Sodium acetate, or sodium ethanoate, is the sodium salt derived from acetic acid. Sodium acetate is a substance that can be easily made from vinegar and baking soda. As the mixture cools below its melting point, it crystallizes. The crystallization is an exothermic process, so the crystals actually produce heat, giving the substance its common name, hot ice. The compound has a variety of industrial and domestic uses.
In the food industry, sodium ethanoate is used as a preservative and pickling agent. Because it helps the food maintain a specific pH, the salt can prohibit the growth of unwanted bacteria. In the pickling process, larger quantities of the chemical are used, not only serving to buffer the food from microorganisms, but also boosting the flavor of the food product.
As a cleanser, sodium acetate counteracts high levels of sulfuric acid found in factory run-off. It maintains bright metallic surfaces by eradicating rust and stains. It can even be found in leather tanning solutions and photography development treatments.
Sodium acetate also plays a role in the health industry. Diluted, it can be used as an alternative salt solution to sodium chloride in IVs. While the risks to using sodium acetate are fairly minimal, they are worth knowing. Before it can be added to an IV, the sodium acetate must be diluted. The patient should receive the solution slowly in order to avoid water retention and an imbalance of electrolytes. For patients with kidney problems, the aluminum found within this solution might be toxic. Despite these risks, the solution has been deemed safe for all ages of patients.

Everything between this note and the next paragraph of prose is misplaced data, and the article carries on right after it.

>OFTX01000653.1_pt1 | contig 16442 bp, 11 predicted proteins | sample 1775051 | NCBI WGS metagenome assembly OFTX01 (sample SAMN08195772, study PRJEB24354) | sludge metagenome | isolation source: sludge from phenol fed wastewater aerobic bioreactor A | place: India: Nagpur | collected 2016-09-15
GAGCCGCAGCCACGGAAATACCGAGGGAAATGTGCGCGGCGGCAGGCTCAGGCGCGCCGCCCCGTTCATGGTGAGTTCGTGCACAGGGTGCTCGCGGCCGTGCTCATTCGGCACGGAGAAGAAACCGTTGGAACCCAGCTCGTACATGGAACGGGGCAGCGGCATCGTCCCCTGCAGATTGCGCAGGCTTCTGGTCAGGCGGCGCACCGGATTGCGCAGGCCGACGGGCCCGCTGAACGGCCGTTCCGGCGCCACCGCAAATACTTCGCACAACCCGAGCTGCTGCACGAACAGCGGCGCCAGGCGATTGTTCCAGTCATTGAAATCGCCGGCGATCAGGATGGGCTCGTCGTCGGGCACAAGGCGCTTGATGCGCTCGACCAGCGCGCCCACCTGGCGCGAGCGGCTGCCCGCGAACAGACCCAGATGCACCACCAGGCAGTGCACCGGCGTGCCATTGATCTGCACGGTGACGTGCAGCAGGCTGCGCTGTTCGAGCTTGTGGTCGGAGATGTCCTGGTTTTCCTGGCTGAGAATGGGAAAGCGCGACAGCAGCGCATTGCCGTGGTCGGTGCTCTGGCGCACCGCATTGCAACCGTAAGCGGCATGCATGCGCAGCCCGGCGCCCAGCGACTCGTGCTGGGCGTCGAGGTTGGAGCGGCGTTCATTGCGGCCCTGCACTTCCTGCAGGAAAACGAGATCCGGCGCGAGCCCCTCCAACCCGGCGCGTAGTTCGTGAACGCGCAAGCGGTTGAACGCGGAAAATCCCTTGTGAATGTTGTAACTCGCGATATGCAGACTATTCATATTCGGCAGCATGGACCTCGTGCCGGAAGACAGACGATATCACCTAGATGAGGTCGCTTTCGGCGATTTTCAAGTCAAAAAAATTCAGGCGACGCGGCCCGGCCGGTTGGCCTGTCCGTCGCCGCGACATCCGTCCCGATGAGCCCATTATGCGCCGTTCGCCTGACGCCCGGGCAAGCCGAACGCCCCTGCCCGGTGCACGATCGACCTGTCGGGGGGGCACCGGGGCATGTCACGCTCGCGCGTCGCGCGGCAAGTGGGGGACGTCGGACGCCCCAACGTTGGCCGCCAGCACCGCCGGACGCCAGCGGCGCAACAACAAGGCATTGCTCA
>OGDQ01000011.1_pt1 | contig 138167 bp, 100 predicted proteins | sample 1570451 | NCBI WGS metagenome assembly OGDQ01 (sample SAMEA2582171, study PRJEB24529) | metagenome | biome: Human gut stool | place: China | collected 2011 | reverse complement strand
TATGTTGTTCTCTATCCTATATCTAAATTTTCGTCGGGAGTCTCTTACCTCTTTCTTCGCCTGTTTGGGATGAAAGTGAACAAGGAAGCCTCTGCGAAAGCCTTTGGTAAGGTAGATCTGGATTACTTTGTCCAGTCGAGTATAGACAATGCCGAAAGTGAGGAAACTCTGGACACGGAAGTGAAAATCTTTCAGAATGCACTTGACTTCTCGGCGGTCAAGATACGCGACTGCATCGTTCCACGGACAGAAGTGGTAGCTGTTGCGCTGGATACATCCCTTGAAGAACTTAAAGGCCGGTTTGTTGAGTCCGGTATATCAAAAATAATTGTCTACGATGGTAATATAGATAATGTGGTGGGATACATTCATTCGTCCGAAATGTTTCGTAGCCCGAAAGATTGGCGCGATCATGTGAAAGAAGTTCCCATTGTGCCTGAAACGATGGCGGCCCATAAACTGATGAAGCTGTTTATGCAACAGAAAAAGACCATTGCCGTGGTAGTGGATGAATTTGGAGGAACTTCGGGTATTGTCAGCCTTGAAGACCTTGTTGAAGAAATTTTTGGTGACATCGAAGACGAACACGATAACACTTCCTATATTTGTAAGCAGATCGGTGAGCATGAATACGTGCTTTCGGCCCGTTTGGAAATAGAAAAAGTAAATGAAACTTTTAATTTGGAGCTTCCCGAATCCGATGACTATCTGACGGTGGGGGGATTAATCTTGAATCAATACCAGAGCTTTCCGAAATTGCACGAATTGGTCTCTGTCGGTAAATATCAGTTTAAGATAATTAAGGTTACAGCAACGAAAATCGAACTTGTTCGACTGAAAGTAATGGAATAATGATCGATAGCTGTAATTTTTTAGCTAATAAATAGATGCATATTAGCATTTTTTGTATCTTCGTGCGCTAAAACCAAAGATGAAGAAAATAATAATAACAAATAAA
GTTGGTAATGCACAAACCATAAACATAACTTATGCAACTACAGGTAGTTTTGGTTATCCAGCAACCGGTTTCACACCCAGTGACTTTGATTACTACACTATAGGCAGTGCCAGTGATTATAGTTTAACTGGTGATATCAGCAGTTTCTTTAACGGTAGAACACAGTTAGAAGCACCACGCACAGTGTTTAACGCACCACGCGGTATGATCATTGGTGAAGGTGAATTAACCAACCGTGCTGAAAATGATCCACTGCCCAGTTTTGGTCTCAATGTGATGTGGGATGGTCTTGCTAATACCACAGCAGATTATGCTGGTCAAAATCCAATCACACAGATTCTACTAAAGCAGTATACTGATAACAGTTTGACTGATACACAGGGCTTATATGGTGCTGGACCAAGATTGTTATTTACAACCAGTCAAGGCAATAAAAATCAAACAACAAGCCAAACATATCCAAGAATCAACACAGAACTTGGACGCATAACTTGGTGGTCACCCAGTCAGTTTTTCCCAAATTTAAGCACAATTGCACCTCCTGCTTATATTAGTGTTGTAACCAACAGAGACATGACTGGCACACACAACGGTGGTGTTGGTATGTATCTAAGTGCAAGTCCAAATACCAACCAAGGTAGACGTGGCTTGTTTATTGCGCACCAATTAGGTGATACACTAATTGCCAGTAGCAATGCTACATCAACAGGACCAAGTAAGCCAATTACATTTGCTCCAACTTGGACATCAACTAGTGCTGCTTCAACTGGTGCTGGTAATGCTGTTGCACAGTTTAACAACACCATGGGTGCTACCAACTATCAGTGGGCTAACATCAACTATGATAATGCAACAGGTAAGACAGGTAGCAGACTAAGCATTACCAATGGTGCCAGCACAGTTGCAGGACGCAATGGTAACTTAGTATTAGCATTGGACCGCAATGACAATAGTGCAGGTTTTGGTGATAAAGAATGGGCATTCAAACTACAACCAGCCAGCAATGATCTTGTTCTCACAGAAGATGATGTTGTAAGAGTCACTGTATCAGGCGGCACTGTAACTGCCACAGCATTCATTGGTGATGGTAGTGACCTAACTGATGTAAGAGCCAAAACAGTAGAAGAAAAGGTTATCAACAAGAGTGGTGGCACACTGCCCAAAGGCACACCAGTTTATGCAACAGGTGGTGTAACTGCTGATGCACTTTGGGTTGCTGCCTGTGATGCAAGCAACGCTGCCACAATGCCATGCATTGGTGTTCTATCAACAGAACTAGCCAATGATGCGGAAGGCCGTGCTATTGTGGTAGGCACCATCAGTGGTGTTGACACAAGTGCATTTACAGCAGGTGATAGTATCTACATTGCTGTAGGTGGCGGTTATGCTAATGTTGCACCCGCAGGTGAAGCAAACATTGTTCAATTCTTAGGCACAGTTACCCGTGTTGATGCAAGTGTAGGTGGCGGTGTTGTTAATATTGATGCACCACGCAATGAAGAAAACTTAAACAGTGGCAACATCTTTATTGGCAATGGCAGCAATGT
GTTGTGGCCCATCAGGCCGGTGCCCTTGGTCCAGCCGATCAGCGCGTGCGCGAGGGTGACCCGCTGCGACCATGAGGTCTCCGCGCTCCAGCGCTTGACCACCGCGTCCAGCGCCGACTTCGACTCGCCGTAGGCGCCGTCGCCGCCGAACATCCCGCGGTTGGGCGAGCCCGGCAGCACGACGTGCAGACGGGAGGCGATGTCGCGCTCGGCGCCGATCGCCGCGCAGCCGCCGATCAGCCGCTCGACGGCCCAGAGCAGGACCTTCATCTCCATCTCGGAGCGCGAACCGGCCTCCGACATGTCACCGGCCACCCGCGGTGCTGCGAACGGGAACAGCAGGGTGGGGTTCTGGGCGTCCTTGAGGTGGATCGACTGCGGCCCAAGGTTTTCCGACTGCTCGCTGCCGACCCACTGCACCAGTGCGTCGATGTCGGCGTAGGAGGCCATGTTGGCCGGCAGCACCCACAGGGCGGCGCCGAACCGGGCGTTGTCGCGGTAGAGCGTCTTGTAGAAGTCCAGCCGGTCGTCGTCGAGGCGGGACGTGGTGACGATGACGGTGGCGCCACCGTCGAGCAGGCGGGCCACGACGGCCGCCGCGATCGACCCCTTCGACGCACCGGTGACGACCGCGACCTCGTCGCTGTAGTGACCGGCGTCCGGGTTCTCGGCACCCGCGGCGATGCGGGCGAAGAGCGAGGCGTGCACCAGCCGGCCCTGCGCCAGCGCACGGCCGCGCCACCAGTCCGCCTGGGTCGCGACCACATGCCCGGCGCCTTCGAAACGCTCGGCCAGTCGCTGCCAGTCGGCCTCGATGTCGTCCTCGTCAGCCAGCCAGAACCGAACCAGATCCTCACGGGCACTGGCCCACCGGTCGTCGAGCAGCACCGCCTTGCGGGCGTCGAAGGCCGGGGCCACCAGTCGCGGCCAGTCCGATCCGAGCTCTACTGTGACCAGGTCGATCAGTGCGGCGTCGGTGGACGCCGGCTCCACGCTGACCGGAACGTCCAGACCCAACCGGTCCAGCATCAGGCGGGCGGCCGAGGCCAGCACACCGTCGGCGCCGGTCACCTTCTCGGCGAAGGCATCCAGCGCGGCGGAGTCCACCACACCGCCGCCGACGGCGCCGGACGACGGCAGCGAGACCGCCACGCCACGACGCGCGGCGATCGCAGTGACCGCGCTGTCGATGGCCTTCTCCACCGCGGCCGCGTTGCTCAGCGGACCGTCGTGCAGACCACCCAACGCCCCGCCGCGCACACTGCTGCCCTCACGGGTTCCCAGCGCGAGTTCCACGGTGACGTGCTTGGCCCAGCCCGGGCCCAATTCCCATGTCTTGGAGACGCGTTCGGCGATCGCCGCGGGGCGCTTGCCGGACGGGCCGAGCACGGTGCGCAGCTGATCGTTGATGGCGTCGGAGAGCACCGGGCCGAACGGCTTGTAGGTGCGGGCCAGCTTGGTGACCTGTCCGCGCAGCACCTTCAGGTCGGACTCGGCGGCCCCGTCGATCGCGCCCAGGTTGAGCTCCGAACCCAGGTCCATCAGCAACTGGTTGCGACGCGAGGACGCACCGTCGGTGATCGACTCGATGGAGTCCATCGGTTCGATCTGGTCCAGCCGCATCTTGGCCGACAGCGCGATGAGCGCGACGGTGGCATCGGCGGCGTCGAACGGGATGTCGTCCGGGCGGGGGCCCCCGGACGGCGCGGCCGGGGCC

Many people may have a form of sodium acetate at home without even knowing it, as the compound is frequently used in heating pads. Highly saturated in water, it remains in a liquid form until a metal disk that is suspended in the solution is bent and flexed. This is easily done by working the pad with the hands. Attached to the metal disk are a few crystallized molecules that are released by the motion of the disk. They cause a quick chain reaction with the other molecules in the solution which rapidly solidify and emit heat. The heat can ease aches and pains when placed on sore muscles. Smaller packs can be used as pocket warmers during winter. These packs are reusable as the hot ice returns to its liquid state once the pack is submerged in boiling water and is allowed to gradually return to room temperature.